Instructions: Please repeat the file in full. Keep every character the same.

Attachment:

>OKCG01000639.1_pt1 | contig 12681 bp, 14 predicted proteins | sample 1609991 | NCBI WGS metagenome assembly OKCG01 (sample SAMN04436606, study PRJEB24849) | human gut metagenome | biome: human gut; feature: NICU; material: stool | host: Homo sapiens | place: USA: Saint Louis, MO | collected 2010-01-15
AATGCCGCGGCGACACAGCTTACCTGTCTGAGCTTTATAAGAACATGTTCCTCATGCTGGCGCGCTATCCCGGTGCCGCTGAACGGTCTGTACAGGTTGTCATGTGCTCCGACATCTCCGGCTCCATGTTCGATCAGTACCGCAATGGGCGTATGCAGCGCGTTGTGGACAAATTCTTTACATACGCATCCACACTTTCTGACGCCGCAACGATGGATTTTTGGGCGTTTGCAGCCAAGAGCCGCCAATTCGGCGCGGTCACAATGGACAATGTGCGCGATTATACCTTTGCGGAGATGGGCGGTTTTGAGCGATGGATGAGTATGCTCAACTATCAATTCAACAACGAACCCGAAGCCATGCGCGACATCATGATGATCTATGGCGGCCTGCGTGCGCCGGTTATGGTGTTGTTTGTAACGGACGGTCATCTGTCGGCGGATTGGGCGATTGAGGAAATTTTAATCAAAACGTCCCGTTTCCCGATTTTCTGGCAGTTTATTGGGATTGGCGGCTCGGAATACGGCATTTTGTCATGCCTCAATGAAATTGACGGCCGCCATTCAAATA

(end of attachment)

>OKCG01000639.1_pt1 | contig 12681 bp, 14 predicted proteins | sample 1609991 | NCBI WGS metagenome assembly OKCG01 (sample SAMN04436606, study PRJEB24849) | human gut metagenome | biome: human gut; feature: NICU; material: stool | host: Homo sapiens | place: USA: Saint Louis, MO | collected 2010-01-15
AATGCCGCGGCGACACAGCTTACCTGTCTGAGCTTTATAAGAACATGTTCCTCATGCTGGCGCGCTATCCCGGTGCCGCTGAACGGTCTGTACAGGTTGTCATGTGCTCCGACATCTCCGGCTCCATGTTCGATCAGTACCGCAATGGGCGTATGCAGCGCGTTGTGGACAAATTCTTTACATACGCATCCACACTTTCTGACGCCGCAACGATGGATTTTTGGGCGTTTGCAGCCAAGAGCCGCCAATTCGGCGCGGTCACAATGGACAATGTGCGCGATTATACCTTTGCGGAGATGGGCGGTTTTGAGCGATGGATGAGTATGCTCAACTATCAATTCAACAACGAACCCGAAGCCATGCGCGACATCATGATGATCTATGGCGGCCTGCGTGCGCCGGTTATGGTGTTGTTTGTAACGGACGGTCATCTGTCGGCGGATTGGGCGATTGAGGAAATTTTAATCAAAACGTCCCGTTTCCCGATTTTCTGGCAGTTTATTGGGATTGGCGGCTCGGAATACGGCATTTTGTCATGCCTCAATGAAATTGACGGCCGCCATTCAAATA